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The San Francisco call. (San Francisco [Calif.]) 1895-1913, October 13, 1896, Image 1

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So Men of Every Trade
Are Yet Journey iDg
to Canton.
And Showing Their Determina
tion to Preserve the
Nation's Honor.
Two D- legations of Wage-Earners
Join the Popular Pilgrimage to
the Shrine of Prosperity.
CANTON, Ohio, Oct. 12.— Major Mc-
Kinley to-day expressed himself as being
in the very best of health and spirits and
in every way well prepared for another
week of hard work incident upon the re
ception of many visiting" delegations, of
which thirty are expected during the
week.and they will come from a dozen
different States. There are two delega
tions scheduled for to-day. Both were
from Pennsylvania, and represented the
miners of the Monongahela Valley and
the workinginen of Roscoe, Pa. During
the morning Major McKinley was ad
vised that these deleeations iiad been
consolidated and would not arrive in
Canton until the afternoon.
Major McKinley is in receipt of many
congratulations upon his address to the
ex-Confederate veterans on Friday last.
The following telegram was received this
NEW YORK, N. V., Oct. 12.— Hon. Major
McKinley, Canton: The members of the Union
Veterans' Patriotic League iv all parts of the
country enthusiastically approve your ad
dress to the Confederate veterans of the Shen
andoah Valley. L. Edwin Dudley,
National Secretary U. V. P. L.
The Pennsylvania visitors, to the num
ber of 600, arrived on a special train at 1
o'clocK. They came from the following
towns in the "Fourth Pool," Monongahela
Valley: Charleroi, Belle Vernon, Fayette
City, Roscoe, Coal Center, California and
Brownsville. Many ladies accompanied
the excursionists. The rain, which had
been falling more or less heavily at inter
vals during the morning, came down very
hard just as the Pennsylvanians arrived.
All outdoor demonstrations were there
fore abandoned, and the visitors were
escorted to the Tabernacle. A colored
ciub had just begun to sing some cam
paign selections when Major McKinley
entered the hall. Instantly every man in
ihe audience was on his feet and cheeriae
at tfre top of his voice.
Major McKinley had never been greeted
with a more emphatic welcome than that
of the miners ana others of the Mononga
hela Valley. George V. Lawrence, who
has represented the district whence
came this enthusiastic delegation for sev
eral years in Congress, acted as spokes
man. Mr. Lawrence is over 80 years oid,
and is a personal friend of Major McKin
ley. In his remarks he said the delega
tion represented the miners, mcci anics,
laborers and men of all classes in the
counties of Washington, Westmoreland
and Fayette.
When the speaker referred to Major Mc-
Kinley as the next President of the United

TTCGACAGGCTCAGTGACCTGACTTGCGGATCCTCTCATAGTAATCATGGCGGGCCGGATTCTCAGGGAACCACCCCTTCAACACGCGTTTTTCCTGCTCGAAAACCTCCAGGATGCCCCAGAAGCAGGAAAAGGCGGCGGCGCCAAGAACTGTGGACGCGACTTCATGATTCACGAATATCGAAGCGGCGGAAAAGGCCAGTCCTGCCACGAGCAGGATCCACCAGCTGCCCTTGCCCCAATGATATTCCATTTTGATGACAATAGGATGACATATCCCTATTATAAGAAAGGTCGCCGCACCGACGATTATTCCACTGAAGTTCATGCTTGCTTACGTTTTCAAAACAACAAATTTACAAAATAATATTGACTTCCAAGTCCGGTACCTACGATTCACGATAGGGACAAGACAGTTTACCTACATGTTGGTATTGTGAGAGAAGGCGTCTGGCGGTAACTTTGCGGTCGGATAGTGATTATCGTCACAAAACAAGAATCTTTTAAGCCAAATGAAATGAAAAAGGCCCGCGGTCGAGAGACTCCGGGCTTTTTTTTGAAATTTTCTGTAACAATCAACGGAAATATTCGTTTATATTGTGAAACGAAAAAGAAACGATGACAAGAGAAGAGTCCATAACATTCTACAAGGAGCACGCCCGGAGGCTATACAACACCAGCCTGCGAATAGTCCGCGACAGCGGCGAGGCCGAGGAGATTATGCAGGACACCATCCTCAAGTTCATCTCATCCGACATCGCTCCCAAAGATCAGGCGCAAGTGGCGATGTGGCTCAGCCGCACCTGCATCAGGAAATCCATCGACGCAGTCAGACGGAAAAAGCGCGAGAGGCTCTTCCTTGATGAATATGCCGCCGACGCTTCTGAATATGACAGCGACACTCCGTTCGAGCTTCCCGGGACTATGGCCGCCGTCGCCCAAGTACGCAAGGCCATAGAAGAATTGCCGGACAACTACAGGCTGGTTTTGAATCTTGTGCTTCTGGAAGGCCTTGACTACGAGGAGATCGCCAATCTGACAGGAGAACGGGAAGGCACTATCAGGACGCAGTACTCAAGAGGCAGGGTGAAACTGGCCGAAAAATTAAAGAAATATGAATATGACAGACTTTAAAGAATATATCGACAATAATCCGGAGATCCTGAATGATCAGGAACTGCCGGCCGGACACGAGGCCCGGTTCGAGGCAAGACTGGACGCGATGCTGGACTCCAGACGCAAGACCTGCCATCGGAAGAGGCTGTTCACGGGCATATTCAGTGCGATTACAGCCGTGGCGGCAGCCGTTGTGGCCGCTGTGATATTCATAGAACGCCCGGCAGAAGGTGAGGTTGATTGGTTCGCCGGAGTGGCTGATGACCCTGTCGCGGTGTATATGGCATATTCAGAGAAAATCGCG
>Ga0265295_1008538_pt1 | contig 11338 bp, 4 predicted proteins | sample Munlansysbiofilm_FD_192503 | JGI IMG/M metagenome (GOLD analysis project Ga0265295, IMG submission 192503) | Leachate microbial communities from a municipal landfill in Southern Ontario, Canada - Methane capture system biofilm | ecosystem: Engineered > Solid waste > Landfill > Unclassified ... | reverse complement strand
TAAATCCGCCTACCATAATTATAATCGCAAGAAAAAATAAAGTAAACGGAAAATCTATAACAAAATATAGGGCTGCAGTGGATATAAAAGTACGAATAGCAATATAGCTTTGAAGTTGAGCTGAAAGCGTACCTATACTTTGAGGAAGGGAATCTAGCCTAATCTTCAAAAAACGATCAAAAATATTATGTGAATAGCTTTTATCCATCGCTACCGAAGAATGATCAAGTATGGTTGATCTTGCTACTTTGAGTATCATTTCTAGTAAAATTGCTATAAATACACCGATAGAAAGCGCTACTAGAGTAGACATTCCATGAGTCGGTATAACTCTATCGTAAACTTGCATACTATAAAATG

States there was a great outburst of ap
plause. "The laboring men in particular
in our district are your best friends," said
Mr. Lawrence. "Th«»y have seen the
splendid prosperity which you strug
gled so long and hard to build up only to
RT. REV. JOHN J. KEANE, Who Resigned the Rectorship of the
Catholic University of America at the Request of Pope Leo*
The San Francisco Call
j be destroyed by the infliction of free-
I trade principles of the Democratic party.
The laboring classes have hopes in you
and believe that your election will restore
that prosperity to them."
The ex-Congressman then presented
Major McKinley with a cold-mounted
| can • made from the wood of a door of the
house in which James G. Blame wa< born.
Trie cane was the rift of the Republican
Club of Fayette City. Another cane,
made of glass, the gift of the glass
workers of Belle Vernon, was also pre
sented to the candidate. In responding
to the address of Mr. Lawrence, Major
McKinley said:
It gives me sincere pleasure to meet at my
home citizens of Fayette, Washington and
Westmoreland counties, Pennsylvania, and
make acknowledgment of their friendly visit.
It has been a source of peculiar pleasure to me
to meet mv old friend and colleague in the
National House of Representatives, your ven
erable spokesman, Mr. Lawrence. I always
found him voting for right things and for the
supremacy of the Republican principles and
their embodiment into public law. Western
Pennsylvania is filled with many proud and
historic memories. It registers the birthplace
of that splendid parliamentarian and (rifted
statesmsr and great Secretary of State, James
G. Blalne. [Great cheering.]
It is very gratifying to me to receive at the
hanrta of the Fayetle Club this beautiful cane,
made from the wood of Mr Blame's home in
which he was born, in Brownsville, and I as
sure you that it shall always be preserved and
kept in my family as a precious souvenir.
[Cheers.] You are fortunate, too, in having at
one time among your citizens of Fayette
County that illustrious financier, Albert Gal
latin, who became the first Secretary of the
Treasury nnder Thomas Jefferson in 1801, and
who filled that great office for twelve years,
and is known in the history of our country as
one of the greatest Secretaries we ever had,
ranking with Hamilton. [Great applause.]
He was a member ot your Legislature
from Fayette County, a member of the
National House of Representatives from
Western Pennsylvania, ior a brief period in
the Senate of the United States and then elect
ed to fill the office of Secretary of the
Treasury. It is said that the first resolution
he introduced as Congressman in the National
House was a resolution inquiring about the
condition of the treasury— a resolution that is
not needed now. [Great laughter and ap
plause.] He was distinguished for having al
ways insisted that the revenues of the Gov